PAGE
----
Evernote is an amazing tool for managing genealogical research. With Evernote you’ll not only have all your research with you wherever you go, but you can have any item of information in front of your eyes in just seconds.
Forget folders for each surname and duplicating records when multiple surnames are involved. With Evernote you only need one notebook. Mine’s called Family Research. Everything from clipped web pages to notes to digitized records and photos are stashed in that one notebook.
I do have a couple of standards – for naming notes and choosing tags – but even when I fall off the wagon, Evernote compensates for me. The keys to my organization are tags and searches. Instead of copying a document into multiple surname folders, I only have one copy with tags for each surname associated with that record. When I search for a surname, Evernote will display every record tagged with that name.
Likewise, my workflows for capturing information are quite simple. For records in online archives, I’ll first capture the transcribed record along with the source information then use Evernote’s Web Clipper sheet to adjust the note’s title to my naming convention, choose the appropriate notebook and add any necessary tags. If there is an image of the actual document, I’ll download a copy to my computer then open the note I just created and drag the image to the bottom of that note. If I want to add notes of my own, they will be entered above the clipped information so I’ll see them right away when I open a note.
Notice that I use the surname:mcclellan format for surname tags. I’ve done that because my families frequently use surnames as middle names. By adding the surname: prefix, I can then create searches that will only deliver a note when it matches a surname.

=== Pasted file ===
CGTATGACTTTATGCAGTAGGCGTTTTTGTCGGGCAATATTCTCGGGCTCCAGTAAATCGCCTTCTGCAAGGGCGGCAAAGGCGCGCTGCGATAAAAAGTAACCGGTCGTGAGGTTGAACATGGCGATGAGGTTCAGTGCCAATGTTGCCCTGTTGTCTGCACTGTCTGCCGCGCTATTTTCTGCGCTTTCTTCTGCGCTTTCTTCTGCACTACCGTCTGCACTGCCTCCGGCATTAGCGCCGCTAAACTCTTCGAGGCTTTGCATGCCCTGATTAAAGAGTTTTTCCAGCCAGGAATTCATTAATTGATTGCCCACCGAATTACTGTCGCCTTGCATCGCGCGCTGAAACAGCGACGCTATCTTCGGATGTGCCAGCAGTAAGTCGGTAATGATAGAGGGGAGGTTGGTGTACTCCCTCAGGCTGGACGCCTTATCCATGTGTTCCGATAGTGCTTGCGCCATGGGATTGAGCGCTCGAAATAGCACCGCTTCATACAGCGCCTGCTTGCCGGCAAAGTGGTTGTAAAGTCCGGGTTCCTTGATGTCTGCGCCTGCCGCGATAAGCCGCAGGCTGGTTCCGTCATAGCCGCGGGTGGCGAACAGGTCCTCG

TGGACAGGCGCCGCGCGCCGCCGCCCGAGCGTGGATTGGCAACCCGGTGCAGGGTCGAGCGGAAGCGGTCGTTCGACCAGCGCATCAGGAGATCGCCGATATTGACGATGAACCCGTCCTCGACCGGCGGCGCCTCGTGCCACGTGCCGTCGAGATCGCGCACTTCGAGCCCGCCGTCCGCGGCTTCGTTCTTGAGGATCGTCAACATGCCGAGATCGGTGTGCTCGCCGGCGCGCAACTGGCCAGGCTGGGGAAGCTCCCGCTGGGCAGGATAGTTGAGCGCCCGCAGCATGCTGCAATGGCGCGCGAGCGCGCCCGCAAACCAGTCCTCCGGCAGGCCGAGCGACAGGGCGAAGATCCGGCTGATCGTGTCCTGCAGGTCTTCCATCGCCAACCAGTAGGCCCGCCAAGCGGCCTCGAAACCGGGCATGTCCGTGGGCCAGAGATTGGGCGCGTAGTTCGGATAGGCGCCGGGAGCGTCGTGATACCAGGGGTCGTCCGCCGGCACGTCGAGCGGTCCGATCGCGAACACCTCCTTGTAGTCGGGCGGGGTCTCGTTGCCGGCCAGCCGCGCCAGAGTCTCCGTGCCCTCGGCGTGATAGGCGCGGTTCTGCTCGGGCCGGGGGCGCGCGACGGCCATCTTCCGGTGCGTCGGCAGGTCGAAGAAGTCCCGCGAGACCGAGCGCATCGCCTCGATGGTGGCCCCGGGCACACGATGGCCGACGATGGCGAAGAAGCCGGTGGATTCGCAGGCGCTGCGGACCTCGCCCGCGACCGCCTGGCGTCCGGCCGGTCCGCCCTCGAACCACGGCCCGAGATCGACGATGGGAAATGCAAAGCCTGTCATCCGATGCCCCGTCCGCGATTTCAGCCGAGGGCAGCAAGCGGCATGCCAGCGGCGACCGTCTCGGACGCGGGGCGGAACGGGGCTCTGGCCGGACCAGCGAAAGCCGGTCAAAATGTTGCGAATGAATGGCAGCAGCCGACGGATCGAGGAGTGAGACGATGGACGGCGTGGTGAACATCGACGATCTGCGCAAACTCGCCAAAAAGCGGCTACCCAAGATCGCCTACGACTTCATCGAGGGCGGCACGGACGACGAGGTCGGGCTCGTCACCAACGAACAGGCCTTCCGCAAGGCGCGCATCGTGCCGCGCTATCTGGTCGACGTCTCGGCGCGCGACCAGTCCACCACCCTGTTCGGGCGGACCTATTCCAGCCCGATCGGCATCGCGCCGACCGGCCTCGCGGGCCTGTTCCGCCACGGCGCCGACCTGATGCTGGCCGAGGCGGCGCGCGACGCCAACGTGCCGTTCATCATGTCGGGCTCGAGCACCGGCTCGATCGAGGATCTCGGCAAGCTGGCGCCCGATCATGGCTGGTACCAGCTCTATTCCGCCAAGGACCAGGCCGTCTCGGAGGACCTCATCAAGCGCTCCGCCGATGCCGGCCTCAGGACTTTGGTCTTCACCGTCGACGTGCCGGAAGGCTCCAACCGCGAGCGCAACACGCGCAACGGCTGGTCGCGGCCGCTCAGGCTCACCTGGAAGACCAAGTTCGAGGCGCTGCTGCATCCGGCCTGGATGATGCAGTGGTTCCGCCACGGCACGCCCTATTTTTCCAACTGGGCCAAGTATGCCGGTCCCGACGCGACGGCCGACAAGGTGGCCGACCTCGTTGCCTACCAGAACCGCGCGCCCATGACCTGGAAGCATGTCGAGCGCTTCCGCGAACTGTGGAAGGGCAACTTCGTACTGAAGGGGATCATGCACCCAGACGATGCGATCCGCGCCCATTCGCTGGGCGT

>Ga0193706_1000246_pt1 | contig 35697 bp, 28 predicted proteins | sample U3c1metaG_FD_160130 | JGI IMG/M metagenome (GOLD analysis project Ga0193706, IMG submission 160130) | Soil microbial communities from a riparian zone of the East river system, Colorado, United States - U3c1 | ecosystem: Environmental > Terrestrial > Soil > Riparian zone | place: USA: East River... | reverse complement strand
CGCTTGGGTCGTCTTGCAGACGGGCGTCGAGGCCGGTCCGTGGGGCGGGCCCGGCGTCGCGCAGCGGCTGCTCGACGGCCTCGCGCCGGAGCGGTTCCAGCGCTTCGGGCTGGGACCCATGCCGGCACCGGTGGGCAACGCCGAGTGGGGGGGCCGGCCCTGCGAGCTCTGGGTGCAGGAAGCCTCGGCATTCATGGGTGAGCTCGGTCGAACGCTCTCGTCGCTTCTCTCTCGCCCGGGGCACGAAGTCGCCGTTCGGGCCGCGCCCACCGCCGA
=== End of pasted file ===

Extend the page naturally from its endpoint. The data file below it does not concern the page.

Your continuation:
In addition to the web clipper, I use the Scannable app on my iPhone for loose sheets of paper, pages from books and news clippings. When possible, I’ll also scan any source information – like title pages in books – to include in the note.
I have a growing collection of Notes: and Todo: notes. The family name or topic related to each note follows the colon in the title. They are full of reminders, what-ifs, contacts and other miscellaneous stuff.
Here’s where things get real interesting. This is a search of my Family Research notebook looking for notes tagged with the surname:chase tag. It found record notes (census, death certificate, obits) and the Notes: note for that family.
Now look up at the Search sheet that appears just below the search box. The upper area defines what part of my notes will be searched. The next section displays several recent searches. I can click any one of them to rerun that search. The bottom section is a collection of saved searches. Creating a saved search takes a little time, but they are worth the effort. Right now I’m working the Barker, Link and Worth surnames so clicking the appropriate saved search gives me everything I’ve got on that surname. Saved searches come and go with my research efforts at the time. Those saved searches are available on any of my devices – and a lot easier than trying to fat-finger a search string on my iPhone when I’m in a hurry.
Thanks to Evernote I can take a monster collection of research notes, records, clippings and images with me just about anywhere – and do it without paying for extra baggage. Even better, I get to the information I need in just seconds. Ain’t technology great!